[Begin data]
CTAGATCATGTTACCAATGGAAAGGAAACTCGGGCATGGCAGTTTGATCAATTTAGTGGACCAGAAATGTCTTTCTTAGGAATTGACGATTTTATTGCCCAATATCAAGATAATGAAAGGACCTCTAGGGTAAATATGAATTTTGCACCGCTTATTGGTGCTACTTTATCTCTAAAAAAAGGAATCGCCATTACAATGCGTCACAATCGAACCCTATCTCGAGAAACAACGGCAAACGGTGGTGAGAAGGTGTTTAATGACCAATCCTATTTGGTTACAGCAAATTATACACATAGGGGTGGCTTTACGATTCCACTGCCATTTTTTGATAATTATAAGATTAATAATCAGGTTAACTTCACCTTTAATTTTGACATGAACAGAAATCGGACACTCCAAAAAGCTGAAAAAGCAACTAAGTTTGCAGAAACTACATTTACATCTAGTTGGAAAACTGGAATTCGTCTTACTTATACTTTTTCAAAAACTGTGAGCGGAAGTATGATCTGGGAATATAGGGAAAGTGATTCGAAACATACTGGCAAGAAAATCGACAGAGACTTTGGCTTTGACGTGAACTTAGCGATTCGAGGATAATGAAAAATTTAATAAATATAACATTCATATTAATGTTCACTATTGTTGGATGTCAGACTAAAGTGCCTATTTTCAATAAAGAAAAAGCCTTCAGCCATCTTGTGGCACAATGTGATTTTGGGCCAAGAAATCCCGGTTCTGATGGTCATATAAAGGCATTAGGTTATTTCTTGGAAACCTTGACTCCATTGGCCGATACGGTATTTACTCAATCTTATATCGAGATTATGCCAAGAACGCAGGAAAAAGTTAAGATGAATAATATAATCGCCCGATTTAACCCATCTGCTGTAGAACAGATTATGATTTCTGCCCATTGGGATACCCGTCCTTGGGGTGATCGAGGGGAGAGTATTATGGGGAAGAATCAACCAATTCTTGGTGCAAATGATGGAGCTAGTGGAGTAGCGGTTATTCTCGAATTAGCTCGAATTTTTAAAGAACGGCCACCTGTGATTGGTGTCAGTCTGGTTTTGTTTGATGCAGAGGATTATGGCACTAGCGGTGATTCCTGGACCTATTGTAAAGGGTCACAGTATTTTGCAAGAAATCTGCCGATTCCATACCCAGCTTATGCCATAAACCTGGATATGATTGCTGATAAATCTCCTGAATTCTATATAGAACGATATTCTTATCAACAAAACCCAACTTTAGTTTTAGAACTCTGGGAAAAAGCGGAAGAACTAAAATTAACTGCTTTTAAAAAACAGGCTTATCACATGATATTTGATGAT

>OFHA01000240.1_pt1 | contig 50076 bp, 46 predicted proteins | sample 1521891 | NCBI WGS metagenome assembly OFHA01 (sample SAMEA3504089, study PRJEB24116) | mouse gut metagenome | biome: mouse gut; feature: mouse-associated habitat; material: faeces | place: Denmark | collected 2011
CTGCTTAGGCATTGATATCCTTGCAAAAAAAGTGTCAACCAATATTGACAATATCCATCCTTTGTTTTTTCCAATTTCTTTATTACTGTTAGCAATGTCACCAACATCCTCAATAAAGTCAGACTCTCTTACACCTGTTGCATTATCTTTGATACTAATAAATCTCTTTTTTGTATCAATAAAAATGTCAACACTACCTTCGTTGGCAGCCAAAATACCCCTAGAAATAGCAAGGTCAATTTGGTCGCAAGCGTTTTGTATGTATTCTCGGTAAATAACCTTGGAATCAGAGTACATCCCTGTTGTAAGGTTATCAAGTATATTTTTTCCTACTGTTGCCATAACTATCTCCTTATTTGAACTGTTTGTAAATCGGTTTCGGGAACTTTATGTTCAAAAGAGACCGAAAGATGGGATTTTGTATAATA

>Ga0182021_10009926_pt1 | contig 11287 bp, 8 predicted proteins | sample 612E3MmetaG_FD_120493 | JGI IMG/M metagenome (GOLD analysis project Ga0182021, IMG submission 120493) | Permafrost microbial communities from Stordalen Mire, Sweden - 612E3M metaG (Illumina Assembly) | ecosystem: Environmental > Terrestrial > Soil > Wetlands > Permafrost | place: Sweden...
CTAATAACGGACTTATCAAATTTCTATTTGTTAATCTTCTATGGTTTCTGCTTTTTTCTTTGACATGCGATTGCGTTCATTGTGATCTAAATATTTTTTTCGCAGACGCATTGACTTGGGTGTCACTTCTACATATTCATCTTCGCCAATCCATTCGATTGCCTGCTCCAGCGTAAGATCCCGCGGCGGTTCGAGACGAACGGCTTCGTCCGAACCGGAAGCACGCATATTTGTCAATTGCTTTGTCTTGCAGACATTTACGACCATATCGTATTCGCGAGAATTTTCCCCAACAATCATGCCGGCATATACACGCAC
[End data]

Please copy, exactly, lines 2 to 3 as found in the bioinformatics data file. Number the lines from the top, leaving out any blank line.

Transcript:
>OFHA01000240.1_pt1 | contig 50076 bp, 46 predicted proteins | sample 1521891 | NCBI WGS metagenome assembly OFHA01 (sample SAMEA3504089, study PRJEB24116) | mouse gut metagenome | biome: mouse gut; feature: mouse-associated habitat; material: faeces | place: Denmark | collected 2011
CTGCTTAGGCATTGATATCCTTGCAAAAAAAGTGTCAACCAATATTGACAATATCCATCCTTTGTTTTTTCCAATTTCTTTATTACTGTTAGCAATGTCACCAACATCCTCAATAAAGTCAGACTCTCTTACACCTGTTGCATTATCTTTGATACTAATAAATCTCTTTTTTGTATCAATAAAAATGTCAACACTACCTTCGTTGGCAGCCAAAATACCCCTAGAAATAGCAAGGTCAATTTGGTCGCAAGCGTTTTGTATGTATTCTCGGTAAATAACCTTGGAATCAGAGTACATCCCTGTTGTAAGGTTATCAAGTATATTTTTTCCTACTGTTGCCATAACTATCTCCTTATTTGAACTGTTTGTAAATCGGTTTCGGGAACTTTATGTTCAAAAGAGACCGAAAGATGGGATTTTGTATAATA